Throughout her playwriting, Hall is doing for Memphis what August Wilson did for Pittsburgh, or what Hall’s contemporary Dominique Morrisseau does for Detroit: bringing the Black language of a particular city into a national stage. In The Hot Wing King, there’s an added delight in seeing her mine the specifics of Black queer language. This includes everything from her characters’ song choices (Luther Vandross and Saweetie), to their referencing of iconic Real Housewives of Atlanta quotes (especially from Nene Leakes and Kenya Moore), to their fluid use of AAVE (“guap” for money, “kinfolk” for family, etc. ).
Director Steve H. Broadnax III, who directed the play’s premiere at New York’s Signature Theatre as well as Broadway’s Thoughts of a Colored Man, feasts on the full meal Hall has cooked up for him. The direction rivals Ratatouille in its reverence for the culinary arts. Even though Studio Theatre audiences don’t get to eat the food prepared onstage, getting to watch the alchemy behind making the perfect chicken wing is a treat.
Ensemble scenes shine, in particular, with each performer showing off their charisma and singularly-drawn personalities. Especially strong is Brian Marable, who imbues Cordell with a stubborn sweetness; just like his sweet-spicy wings, the character is a surprising mixture that proves irresistible.
The relationship between Cordell and Dwayne is the heart of the show, but Hall is also adept at dramatizing conversations between Black men that address the larger systemic issues (police brutality, toxic masculinity, etc.) facing them. Hall tackles these issues with sensitivity and restraint, never showing us unnecessary violence and always prioritizing the care Black men feel for each other. Each character is thoughtfully realized, though I wish I could’ve seen larger journeys for the characters of Isom and Big Charles. Their fraught-but-loving relationship feels complicated enough to be the subject of its own play.
The Hot Wing King arrives in D.C. at a critical moment in Black theatre, as playwrights expand which Black bodies and sexualities get the chance to be in the spotlight. Michael R. Jackson’s A Strange Loop just won the Tony Award for Best Musical, and has been wowing Broadway audiences with its multilayered depiction of a fat Black queer man. James Ijames’ Fat Ham, which won the 2022 Pulitzer for Drama and is running at the Public Theatre, offers a Black queer (and Southern) riff on Shakespeare’s Hamlet. Other off-Broadway shows, like Donja R. Love’s soft and Mansa Ra’s …what the end will be have formed a wave of queer Black playwrights finally getting the opportunity to write about their own experiences on New York stages.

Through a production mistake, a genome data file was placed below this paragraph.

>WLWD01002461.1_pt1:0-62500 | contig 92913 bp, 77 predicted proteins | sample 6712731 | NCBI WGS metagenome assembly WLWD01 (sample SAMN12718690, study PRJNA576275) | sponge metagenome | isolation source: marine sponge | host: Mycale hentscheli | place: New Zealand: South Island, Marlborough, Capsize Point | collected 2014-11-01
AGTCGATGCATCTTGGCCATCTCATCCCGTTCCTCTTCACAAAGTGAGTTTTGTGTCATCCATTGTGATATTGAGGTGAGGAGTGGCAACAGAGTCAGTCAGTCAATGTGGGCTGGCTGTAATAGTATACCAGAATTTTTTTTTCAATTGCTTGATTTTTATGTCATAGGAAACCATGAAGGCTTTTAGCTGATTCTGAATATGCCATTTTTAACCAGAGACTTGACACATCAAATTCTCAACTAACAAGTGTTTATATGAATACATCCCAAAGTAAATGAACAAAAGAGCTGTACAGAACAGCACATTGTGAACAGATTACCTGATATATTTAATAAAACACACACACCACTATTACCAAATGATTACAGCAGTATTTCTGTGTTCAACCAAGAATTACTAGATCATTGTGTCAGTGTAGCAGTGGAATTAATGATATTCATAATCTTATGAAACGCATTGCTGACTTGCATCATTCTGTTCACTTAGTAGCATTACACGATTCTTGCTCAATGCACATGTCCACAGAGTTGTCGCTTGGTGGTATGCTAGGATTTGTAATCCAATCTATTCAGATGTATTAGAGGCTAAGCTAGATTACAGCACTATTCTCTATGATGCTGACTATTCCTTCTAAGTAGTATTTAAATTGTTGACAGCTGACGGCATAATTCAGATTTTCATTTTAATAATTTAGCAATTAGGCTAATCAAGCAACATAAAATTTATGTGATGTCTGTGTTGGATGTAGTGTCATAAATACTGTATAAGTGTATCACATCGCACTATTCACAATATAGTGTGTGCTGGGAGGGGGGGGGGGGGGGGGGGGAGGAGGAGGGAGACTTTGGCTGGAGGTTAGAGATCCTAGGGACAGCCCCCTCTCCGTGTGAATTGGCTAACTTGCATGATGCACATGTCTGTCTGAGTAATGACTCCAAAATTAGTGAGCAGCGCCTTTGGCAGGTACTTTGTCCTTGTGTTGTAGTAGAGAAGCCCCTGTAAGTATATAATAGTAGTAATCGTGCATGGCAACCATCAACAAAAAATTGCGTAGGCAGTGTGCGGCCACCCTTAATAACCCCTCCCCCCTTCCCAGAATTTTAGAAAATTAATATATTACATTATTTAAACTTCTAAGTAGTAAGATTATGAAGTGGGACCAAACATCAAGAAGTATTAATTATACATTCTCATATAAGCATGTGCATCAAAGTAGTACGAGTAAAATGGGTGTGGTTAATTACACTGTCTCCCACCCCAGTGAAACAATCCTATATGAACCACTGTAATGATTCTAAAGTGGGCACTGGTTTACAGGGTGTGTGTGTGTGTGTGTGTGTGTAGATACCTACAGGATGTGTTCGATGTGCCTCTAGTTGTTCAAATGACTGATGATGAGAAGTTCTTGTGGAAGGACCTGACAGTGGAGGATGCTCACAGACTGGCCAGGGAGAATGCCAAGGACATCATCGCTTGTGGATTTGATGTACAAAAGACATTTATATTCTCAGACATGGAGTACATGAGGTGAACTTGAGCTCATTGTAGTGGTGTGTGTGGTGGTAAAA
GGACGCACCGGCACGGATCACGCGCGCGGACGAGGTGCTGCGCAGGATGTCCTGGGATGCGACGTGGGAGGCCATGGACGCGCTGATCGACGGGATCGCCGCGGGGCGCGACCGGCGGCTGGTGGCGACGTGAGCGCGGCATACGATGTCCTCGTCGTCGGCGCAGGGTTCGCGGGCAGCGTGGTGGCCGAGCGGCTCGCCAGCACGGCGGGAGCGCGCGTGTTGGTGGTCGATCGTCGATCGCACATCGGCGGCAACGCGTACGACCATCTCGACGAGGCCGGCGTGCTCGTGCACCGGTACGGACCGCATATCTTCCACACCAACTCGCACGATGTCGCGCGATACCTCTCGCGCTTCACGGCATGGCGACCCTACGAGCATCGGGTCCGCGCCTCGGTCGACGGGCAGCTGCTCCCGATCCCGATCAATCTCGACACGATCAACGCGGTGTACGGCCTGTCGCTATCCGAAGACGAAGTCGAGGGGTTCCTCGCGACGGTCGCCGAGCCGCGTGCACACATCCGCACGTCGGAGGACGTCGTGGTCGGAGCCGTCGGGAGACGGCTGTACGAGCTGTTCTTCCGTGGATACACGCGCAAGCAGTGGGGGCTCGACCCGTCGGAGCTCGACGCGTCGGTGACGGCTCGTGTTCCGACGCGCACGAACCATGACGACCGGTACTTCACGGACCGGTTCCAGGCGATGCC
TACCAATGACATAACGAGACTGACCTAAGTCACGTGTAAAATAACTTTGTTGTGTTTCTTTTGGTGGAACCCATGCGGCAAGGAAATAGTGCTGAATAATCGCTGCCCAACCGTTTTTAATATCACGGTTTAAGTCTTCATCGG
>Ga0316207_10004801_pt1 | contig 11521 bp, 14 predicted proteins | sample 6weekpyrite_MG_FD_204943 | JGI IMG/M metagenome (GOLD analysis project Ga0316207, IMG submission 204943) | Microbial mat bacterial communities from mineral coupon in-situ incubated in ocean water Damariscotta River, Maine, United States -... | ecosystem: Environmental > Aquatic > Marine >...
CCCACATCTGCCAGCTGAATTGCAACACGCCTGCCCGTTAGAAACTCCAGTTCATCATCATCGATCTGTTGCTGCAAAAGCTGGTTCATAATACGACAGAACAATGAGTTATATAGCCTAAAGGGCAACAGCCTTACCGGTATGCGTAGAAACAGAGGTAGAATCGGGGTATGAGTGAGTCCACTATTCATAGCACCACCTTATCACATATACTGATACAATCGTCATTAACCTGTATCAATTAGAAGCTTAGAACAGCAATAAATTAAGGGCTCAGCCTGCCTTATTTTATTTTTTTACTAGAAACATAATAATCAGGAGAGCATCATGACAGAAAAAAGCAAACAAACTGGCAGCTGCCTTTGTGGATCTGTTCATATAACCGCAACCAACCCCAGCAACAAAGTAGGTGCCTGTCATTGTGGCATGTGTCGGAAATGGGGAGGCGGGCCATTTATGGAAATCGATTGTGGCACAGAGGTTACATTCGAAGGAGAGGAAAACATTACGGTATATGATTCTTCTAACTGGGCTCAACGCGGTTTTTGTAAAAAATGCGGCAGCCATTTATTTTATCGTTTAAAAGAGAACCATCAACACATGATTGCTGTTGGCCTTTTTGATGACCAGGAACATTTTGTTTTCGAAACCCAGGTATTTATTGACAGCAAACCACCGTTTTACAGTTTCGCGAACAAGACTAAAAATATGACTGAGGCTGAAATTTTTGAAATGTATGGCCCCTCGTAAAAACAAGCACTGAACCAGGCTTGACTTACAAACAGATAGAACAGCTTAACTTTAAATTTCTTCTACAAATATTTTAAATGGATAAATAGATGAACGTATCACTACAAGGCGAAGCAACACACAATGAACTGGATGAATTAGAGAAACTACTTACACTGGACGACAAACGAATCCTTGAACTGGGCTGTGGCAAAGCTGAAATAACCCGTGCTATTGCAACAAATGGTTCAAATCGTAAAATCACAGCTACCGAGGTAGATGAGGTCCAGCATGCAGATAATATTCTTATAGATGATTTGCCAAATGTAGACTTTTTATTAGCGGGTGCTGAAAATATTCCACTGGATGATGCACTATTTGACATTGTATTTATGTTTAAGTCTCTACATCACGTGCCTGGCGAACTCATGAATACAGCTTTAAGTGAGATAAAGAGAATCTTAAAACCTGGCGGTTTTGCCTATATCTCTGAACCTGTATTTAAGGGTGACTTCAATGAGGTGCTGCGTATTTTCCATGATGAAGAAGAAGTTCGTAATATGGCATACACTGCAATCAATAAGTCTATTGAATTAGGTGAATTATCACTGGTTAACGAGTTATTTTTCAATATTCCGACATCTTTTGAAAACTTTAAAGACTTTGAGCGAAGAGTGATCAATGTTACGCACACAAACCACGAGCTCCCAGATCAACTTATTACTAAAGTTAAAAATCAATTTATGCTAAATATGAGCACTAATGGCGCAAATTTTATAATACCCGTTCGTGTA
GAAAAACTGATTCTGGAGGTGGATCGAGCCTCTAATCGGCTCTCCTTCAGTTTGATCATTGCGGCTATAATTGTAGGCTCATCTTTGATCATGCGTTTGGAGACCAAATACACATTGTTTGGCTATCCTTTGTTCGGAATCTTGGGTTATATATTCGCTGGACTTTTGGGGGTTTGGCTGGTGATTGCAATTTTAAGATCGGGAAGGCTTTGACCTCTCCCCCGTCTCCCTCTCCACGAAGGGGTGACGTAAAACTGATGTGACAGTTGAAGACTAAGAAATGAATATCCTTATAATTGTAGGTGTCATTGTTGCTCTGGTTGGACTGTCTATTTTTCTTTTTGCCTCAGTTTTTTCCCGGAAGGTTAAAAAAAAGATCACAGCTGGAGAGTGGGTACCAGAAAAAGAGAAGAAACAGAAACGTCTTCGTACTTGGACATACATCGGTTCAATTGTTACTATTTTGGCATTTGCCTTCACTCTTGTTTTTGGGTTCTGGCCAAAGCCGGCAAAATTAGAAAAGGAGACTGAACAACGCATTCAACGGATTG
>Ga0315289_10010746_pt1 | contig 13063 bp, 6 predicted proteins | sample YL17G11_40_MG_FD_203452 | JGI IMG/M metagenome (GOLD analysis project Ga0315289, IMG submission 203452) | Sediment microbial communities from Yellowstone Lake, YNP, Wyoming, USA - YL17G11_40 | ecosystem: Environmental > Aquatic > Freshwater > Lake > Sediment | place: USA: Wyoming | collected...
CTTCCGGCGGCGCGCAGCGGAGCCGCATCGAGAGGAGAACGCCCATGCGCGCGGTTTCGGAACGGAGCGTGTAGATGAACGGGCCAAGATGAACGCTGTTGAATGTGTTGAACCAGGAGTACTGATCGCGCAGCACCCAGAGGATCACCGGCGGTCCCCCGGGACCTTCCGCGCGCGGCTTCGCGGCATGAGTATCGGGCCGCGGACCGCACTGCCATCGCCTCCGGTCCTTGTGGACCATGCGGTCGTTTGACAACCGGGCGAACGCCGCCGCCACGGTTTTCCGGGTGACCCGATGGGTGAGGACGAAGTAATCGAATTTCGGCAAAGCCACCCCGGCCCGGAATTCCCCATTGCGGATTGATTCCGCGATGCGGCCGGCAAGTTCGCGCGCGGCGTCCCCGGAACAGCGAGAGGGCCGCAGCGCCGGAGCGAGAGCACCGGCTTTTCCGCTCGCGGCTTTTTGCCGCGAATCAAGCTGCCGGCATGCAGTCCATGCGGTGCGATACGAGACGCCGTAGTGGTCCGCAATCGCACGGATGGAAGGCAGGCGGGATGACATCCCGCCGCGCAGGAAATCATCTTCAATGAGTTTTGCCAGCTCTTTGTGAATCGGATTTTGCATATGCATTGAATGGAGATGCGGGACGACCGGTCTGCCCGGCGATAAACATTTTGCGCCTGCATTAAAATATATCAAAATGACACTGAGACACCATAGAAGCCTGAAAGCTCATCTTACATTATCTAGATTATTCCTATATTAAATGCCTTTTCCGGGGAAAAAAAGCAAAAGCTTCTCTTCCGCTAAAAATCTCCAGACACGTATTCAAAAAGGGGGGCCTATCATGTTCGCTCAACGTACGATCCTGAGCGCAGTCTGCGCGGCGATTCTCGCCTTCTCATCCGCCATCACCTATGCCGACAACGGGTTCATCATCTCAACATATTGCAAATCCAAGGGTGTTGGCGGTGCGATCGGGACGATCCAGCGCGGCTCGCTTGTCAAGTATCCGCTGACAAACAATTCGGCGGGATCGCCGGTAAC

Many cultural writers have grouped these Black queer playwrights together, but have unfortunately left out Hall from this line-up. Maybe that’s because The Hot Wing King premiered before the COVID-19 pandemic. Or maybe it’s because Hall is not a Black queer man herself. In any case, I’d argue that it’s pivotal that we not exclude Hall from this conversation. Just as Barry Jenkins used his experiences as a straight Black man to create the masterpiece that is Moonlight, Hall has used her extraordinary love for men like her brother to create a magnum opus on a communal queer Black experience.
What Moonlight and The Hot Wing King are doing goes beyond the level of allyship we typically see when writers try to write outside of their own experience; these works are profound acts of radical empathy. Jenkins and Hall open up their eyes to the messy, beautiful experiences of the “kinfolk” living next to them, and share these experiences with the world. We would all be so lucky if we could do the same.
The Hot Wing King is playing at Washington, D.C.’s Studio Theatre through July 31. For tickets and more information, visit here.